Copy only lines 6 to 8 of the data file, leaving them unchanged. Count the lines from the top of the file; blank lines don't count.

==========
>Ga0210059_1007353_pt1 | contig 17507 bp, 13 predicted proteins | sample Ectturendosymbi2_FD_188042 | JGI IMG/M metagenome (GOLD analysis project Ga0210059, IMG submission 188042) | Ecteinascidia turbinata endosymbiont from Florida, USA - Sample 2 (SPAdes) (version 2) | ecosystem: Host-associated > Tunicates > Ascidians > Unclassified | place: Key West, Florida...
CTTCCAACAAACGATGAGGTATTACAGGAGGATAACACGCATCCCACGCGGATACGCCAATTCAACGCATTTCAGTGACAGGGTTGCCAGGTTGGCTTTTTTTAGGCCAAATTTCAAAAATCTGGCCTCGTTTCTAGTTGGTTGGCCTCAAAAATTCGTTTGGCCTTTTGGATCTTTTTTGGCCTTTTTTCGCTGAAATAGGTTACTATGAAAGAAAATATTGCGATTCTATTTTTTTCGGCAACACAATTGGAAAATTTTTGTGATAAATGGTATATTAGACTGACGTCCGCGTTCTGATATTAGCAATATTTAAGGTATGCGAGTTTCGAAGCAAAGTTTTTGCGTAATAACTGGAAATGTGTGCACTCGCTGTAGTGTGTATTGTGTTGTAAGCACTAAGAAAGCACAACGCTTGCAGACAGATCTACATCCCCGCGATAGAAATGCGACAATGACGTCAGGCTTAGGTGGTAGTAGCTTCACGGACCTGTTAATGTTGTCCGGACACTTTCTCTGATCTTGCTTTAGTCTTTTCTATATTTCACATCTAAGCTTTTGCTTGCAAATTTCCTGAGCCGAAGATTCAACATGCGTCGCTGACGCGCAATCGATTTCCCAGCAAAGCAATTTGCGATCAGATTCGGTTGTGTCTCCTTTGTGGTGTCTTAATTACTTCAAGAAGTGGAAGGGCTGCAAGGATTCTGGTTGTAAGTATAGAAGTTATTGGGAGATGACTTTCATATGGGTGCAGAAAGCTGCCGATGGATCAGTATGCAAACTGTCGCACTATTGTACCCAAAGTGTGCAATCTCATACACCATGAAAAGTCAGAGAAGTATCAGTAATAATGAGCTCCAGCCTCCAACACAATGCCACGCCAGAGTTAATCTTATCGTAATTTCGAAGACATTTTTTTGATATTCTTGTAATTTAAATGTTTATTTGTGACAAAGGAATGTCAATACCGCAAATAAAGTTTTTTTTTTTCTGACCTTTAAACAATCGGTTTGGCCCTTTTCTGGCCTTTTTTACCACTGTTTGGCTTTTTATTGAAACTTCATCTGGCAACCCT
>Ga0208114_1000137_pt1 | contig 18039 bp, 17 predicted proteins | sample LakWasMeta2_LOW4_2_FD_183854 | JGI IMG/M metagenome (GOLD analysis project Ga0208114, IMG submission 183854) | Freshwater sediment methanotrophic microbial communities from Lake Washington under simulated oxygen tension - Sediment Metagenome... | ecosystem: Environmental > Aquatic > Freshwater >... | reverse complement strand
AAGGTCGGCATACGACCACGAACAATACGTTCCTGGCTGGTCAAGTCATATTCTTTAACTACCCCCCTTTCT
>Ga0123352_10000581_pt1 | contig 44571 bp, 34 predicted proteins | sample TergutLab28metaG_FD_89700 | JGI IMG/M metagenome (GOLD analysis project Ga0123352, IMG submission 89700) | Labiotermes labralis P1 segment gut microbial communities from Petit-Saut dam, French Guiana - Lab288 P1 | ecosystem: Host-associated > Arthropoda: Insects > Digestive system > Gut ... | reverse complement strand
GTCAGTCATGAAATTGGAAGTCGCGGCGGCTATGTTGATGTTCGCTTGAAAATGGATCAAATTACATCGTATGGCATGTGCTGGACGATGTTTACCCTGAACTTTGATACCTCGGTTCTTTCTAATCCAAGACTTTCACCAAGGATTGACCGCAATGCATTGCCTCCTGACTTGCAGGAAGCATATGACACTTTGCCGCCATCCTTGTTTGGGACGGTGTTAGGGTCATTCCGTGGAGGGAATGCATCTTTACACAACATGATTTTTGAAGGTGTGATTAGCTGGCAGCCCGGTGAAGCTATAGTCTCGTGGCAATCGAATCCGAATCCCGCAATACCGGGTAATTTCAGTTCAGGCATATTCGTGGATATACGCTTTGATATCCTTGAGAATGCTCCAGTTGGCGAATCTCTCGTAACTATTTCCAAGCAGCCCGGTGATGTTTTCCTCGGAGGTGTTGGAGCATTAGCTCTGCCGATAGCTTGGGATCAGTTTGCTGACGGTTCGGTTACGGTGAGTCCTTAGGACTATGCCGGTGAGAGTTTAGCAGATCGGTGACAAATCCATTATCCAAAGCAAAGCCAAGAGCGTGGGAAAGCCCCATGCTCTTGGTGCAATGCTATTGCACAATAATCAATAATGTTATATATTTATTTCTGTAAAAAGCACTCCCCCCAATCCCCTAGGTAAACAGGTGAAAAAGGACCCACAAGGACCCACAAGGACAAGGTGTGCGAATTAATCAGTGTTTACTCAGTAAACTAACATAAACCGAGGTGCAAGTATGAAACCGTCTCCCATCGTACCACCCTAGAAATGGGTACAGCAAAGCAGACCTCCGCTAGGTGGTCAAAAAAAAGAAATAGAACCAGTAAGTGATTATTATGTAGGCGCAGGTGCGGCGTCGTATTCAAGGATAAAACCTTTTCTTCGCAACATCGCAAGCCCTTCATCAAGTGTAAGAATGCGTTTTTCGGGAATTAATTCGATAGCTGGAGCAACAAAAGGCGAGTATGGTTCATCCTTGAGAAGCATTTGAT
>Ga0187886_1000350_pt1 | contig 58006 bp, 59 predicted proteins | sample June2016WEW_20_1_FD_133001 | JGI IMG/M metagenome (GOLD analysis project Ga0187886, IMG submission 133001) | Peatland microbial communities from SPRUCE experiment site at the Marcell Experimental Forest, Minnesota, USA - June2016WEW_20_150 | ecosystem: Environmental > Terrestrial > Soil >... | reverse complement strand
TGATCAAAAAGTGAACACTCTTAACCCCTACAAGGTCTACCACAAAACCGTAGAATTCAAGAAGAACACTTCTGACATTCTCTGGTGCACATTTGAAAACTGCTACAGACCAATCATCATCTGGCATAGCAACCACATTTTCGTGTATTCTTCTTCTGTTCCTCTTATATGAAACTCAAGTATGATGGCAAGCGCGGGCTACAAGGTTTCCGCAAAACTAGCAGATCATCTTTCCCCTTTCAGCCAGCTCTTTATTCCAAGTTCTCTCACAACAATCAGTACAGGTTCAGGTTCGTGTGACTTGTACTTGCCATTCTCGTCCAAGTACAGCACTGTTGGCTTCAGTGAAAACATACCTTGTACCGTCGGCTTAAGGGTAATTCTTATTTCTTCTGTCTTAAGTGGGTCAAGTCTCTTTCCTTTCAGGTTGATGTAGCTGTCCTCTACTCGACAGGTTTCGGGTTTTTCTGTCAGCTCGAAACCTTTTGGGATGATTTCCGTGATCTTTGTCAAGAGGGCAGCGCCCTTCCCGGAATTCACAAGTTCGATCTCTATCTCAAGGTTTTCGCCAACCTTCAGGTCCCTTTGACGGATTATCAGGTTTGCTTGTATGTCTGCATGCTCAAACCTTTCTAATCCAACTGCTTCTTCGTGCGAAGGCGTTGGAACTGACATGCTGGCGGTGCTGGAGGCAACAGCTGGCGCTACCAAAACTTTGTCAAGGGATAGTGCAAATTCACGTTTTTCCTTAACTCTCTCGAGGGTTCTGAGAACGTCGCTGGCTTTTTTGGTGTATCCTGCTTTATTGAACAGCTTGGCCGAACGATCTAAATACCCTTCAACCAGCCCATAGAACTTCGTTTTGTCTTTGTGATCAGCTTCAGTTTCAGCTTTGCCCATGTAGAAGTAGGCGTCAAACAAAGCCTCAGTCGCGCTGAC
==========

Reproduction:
GTCAGTCATGAAATTGGAAGTCGCGGCGGCTATGTTGATGTTCGCTTGAAAATGGATCAAATTACATCGTATGGCATGTGCTGGACGATGTTTACCCTGAACTTTGATACCTCGGTTCTTTCTAATCCAAGACTTTCACCAAGGATTGACCGCAATGCATTGCCTCCTGACTTGCAGGAAGCATATGACACTTTGCCGCCATCCTTGTTTGGGACGGTGTTAGGGTCATTCCGTGGAGGGAATGCATCTTTACACAACATGATTTTTGAAGGTGTGATTAGCTGGCAGCCCGGTGAAGCTATAGTCTCGTGGCAATCGAATCCGAATCCCGCAATACCGGGTAATTTCAGTTCAGGCATATTCGTGGATATACGCTTTGATATCCTTGAGAATGCTCCAGTTGGCGAATCTCTCGTAACTATTTCCAAGCAGCCCGGTGATGTTTTCCTCGGAGGTGTTGGAGCATTAGCTCTGCCGATAGCTTGGGATCAGTTTGCTGACGGTTCGGTTACGGTGAGTCCTTAGGACTATGCCGGTGAGAGTTTAGCAGATCGGTGACAAATCCATTATCCAAAGCAAAGCCAAGAGCGTGGGAAAGCCCCATGCTCTTGGTGCAATGCTATTGCACAATAATCAATAATGTTATATATTTATTTCTGTAAAAAGCACTCCCCCCAATCCCCTAGGTAAACAGGTGAAAAAGGACCCACAAGGACCCACAAGGACAAGGTGTGCGAATTAATCAGTGTTTACTCAGTAAACTAACATAAACCGAGGTGCAAGTATGAAACCGTCTCCCATCGTACCACCCTAGAAATGGGTACAGCAAAGCAGACCTCCGCTAGGTGGTCAAAAAAAAGAAATAGAACCAGTAAGTGATTATTATGTAGGCGCAGGTGCGGCGTCGTATTCAAGGATAAAACCTTTTCTTCGCAACATCGCAAGCCCTTCATCAAGTGTAAGAATGCGTTTTTCGGGAATTAATTCGATAGCTGGAGCAACAAAAGGCGAGTATGGTTCATCCTTGAGAAGCATTTGAT
>Ga0187886_1000350_pt1 | contig 58006 bp, 59 predicted proteins | sample June2016WEW_20_1_FD_133001 | JGI IMG/M metagenome (GOLD analysis project Ga0187886, IMG submission 133001) | Peatland microbial communities from SPRUCE experiment site at the Marcell Experimental Forest, Minnesota, USA - June2016WEW_20_150 | ecosystem: Environmental > Terrestrial > Soil >... | reverse complement strand
TGATCAAAAAGTGAACACTCTTAACCCCTACAAGGTCTACCACAAAACCGTAGAATTCAAGAAGAACACTTCTGACATTCTCTGGTGCACATTTGAAAACTGCTACAGACCAATCATCATCTGGCATAGCAACCACATTTTCGTGTATTCTTCTTCTGTTCCTCTTATATGAAACTCAAGTATGATGGCAAGCGCGGGCTACAAGGTTTCCGCAAAACTAGCAGATCATCTTTCCCCTTTCAGCCAGCTCTTTATTCCAAGTTCTCTCACAACAATCAGTACAGGTTCAGGTTCGTGTGACTTGTACTTGCCATTCTCGTCCAAGTACAGCACTGTTGGCTTCAGTGAAAACATACCTTGTACCGTCGGCTTAAGGGTAATTCTTATTTCTTCTGTCTTAAGTGGGTCAAGTCTCTTTCCTTTCAGGTTGATGTAGCTGTCCTCTACTCGACAGGTTTCGGGTTTTTCTGTCAGCTCGAAACCTTTTGGGATGATTTCCGTGATCTTTGTCAAGAGGGCAGCGCCCTTCCCGGAATTCACAAGTTCGATCTCTATCTCAAGGTTTTCGCCAACCTTCAGGTCCCTTTGACGGATTATCAGGTTTGCTTGTATGTCTGCATGCTCAAACCTTTCTAATCCAACTGCTTCTTCGTGCGAAGGCGTTGGAACTGACATGCTGGCGGTGCTGGAGGCAACAGCTGGCGCTACCAAAACTTTGTCAAGGGATAGTGCAAATTCACGTTTTTCCTTAACTCTCTCGAGGGTTCTGAGAACGTCGCTGGCTTTTTTGGTGTATCCTGCTTTATTGAACAGCTTGGCCGAACGATCTAAATACCCTTCAACCAGCCCATAGAACTTCGTTTTGTCTTTGTGATCAGCTTCAGTTTCAGCTTTGCCCATGTAGAAGTAGGCGTCAAACAAAGCCTCAGTCGCGCTGAC